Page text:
The World Digital Library is set to open on the 21st of April, but appears to be operating as of now. Coral Cache
posted by djgh on Apr 19, 2009 - 6 comments

Safeguarding Albania's Vulnerable Bull

"Soon were the lofty peaks of Corcyra lost to view;
We coasted along Epirus, and coming to the Chaonian
Harbour, we drew near Buthrotum, that hill city."
- The Aenid - Book III, Virgil (trans. Cecil Day Lewis)
Founded by Trojans, populated by Chaonians, a sanctuary dedicated to Asclepius, colonized by the Greeks and Romans, sacked by the Goths, ruled by the Slavs, the Byzantine Empire and the Turks, taken by Manfred of Hohenstaufen, purchased by the Most Serene Republic of Venice, invaded by Ali Pasha and Suleiman the Magnificent, eventually becoming a place of refuge for the likes of Casanova and for hunters and painters, the ancient city of Butrint, a microcosm of Mediterranean history, is a World Heritage Site within a National Park which includes a Wetland of International Importance all of which is being kept alive by a partnership of local, national and international organizations . Come and explore Butrint. [more inside]
posted by shoesfullofdust on Apr 3, 2009 - 12 comments

Rethinking Literacy

The Dark Side of Literacy - Indian education reform organization Shikshantar, who aims to encourage concepts of "Swaraj", or self-rule in local education, argues that current education and literacy models do not take into account local cultures and languages and gives too much credit to the Western alphabet. They also argue that there are many serious flaws in what they describe as UNESCO's campaign of "McEducation For All".
posted by divabat on Jun 13, 2008 - 46 comments

Diversity Convention

Today, the UNESCO Convention for the Promotion and Protection of Cultural Diversity enters into force. 148 signed the convention and 54 states have ratified (Brazil, Canada, China, France, and India to name a few). The ratification and entry into force took only 1 1/2 years - that is to say record time. Only 2 states decided to vote against it: the United States and Israel. The US and Hollywood are very unhappy that this convention will become effective. Meanwhile, party countries seem quite pleased.
posted by pwedza on Mar 18, 2007 - 98 comments

What is the world reading?

What is the world reading? The UNESCO Index Translationum database has over 1.6 million bibliographical entries of translated works. Interesting stats such as: The worlds Top 50 translated authors. The Top 10 translated Norwegian authors (or other languages). Number of translations for any given book. Some surprising results, lots to explore, and an interesting lesson on what sells.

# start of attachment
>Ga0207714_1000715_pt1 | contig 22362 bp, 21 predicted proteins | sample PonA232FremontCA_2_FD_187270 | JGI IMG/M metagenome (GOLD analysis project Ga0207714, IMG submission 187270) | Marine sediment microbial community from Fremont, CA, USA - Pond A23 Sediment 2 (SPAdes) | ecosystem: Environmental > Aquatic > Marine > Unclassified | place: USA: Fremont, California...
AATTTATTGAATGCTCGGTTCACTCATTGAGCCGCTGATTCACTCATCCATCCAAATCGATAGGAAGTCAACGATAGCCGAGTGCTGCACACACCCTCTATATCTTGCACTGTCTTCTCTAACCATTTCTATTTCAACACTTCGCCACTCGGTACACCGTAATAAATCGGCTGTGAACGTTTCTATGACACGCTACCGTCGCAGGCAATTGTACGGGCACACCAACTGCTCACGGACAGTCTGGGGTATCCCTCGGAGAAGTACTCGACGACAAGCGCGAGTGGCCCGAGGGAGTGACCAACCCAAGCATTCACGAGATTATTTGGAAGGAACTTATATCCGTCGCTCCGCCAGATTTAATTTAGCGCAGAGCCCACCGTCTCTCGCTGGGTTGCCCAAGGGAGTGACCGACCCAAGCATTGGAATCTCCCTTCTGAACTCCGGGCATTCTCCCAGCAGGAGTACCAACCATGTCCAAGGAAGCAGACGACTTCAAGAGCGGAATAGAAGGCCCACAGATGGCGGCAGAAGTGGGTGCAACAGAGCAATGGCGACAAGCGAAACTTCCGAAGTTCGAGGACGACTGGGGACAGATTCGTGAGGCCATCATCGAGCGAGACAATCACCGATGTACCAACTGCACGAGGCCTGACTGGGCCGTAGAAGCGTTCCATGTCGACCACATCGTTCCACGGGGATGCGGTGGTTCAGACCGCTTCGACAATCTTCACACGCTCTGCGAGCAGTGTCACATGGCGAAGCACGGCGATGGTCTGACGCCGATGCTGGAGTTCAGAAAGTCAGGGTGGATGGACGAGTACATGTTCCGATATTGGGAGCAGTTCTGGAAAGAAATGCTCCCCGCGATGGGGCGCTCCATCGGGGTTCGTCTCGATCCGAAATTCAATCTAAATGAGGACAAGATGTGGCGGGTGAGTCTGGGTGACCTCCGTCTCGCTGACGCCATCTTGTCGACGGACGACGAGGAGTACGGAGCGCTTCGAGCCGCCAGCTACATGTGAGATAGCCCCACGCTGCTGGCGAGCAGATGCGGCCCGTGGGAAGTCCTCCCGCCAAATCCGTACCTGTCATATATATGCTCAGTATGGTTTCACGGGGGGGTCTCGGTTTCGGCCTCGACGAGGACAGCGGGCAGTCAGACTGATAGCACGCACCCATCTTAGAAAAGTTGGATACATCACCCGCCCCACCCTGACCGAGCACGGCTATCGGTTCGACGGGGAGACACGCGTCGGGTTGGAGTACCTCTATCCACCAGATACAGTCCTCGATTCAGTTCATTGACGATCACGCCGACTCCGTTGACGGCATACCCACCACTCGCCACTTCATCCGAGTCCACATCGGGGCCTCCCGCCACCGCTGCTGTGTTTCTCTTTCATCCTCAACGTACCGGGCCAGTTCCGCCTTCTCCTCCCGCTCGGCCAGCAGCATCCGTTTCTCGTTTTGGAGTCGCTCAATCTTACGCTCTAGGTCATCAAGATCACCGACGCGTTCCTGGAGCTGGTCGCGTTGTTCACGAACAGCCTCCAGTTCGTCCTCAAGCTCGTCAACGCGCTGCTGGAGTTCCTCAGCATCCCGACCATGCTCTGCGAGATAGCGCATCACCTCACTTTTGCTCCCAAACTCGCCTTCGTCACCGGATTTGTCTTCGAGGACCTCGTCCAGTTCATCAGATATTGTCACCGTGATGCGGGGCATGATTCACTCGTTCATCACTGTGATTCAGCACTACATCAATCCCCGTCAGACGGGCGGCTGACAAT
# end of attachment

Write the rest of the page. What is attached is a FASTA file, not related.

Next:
posted by stbalbach on Jun 21, 2006 - 13 comments

34 New World Heritage Sites

34 new sites have been inscribed to the UNESCO World Heritage List including the Iranian city of Bam recently devastated by earthquake and a site in North Korea. Some new sites in pictures.
posted by stbalbach on Jul 4, 2004 - 3 comments

Illustrating Genji

Illustrating Genji An eighteenth-century scroll illustrating the first sixteen chapters of Lady Murasaki Shikibu's The Tale of Genji. (In Japanese, anyone? Don't forget to take the photographic tour.) A couple of images from an important twelfth-century scroll are here. UNESCO hosts a full set of seventeenth-century woodblock prints by Harumasa Yamamoto. For the nineteenth century, see a set of color sixteen woodblock prints by Kunisada; and for the twentieth, Shuseki's illustrations of the first eleven chapters. (Those in search of some artistic context should revisit this post by y2karl.)
posted by thomas j wise on Aug 26, 2003 - 14 comments

World Heritage Tour Panoramas

The World Heritage Tour is a non-profit organization dedicated to creating a documentary image bank with panoramic pictures for all of the UNESCO World Heritage sites [warning: frames]. Examples include the tomb of Sety I, discovered in 1817 and permanently closed to the public in 1991 and the baroque churches of the Phillipines. [more inside]
posted by Irontom on Jun 10, 2003 - 11 comments

hardian's wall

Hadrian's Wall, a UNESCO World Heritage site, runs for 84 miles near the northern border of England with Scotland. Built by the Romans around 122 AD to keep out invading barbarians and marking the northern most extent of the Roman Empire, it opened on May 22rd, where, for the first time in 1600 years hikers will be able to walk the entire length along an unbroken path.
posted by stbalbach on May 22, 2003 - 17 comments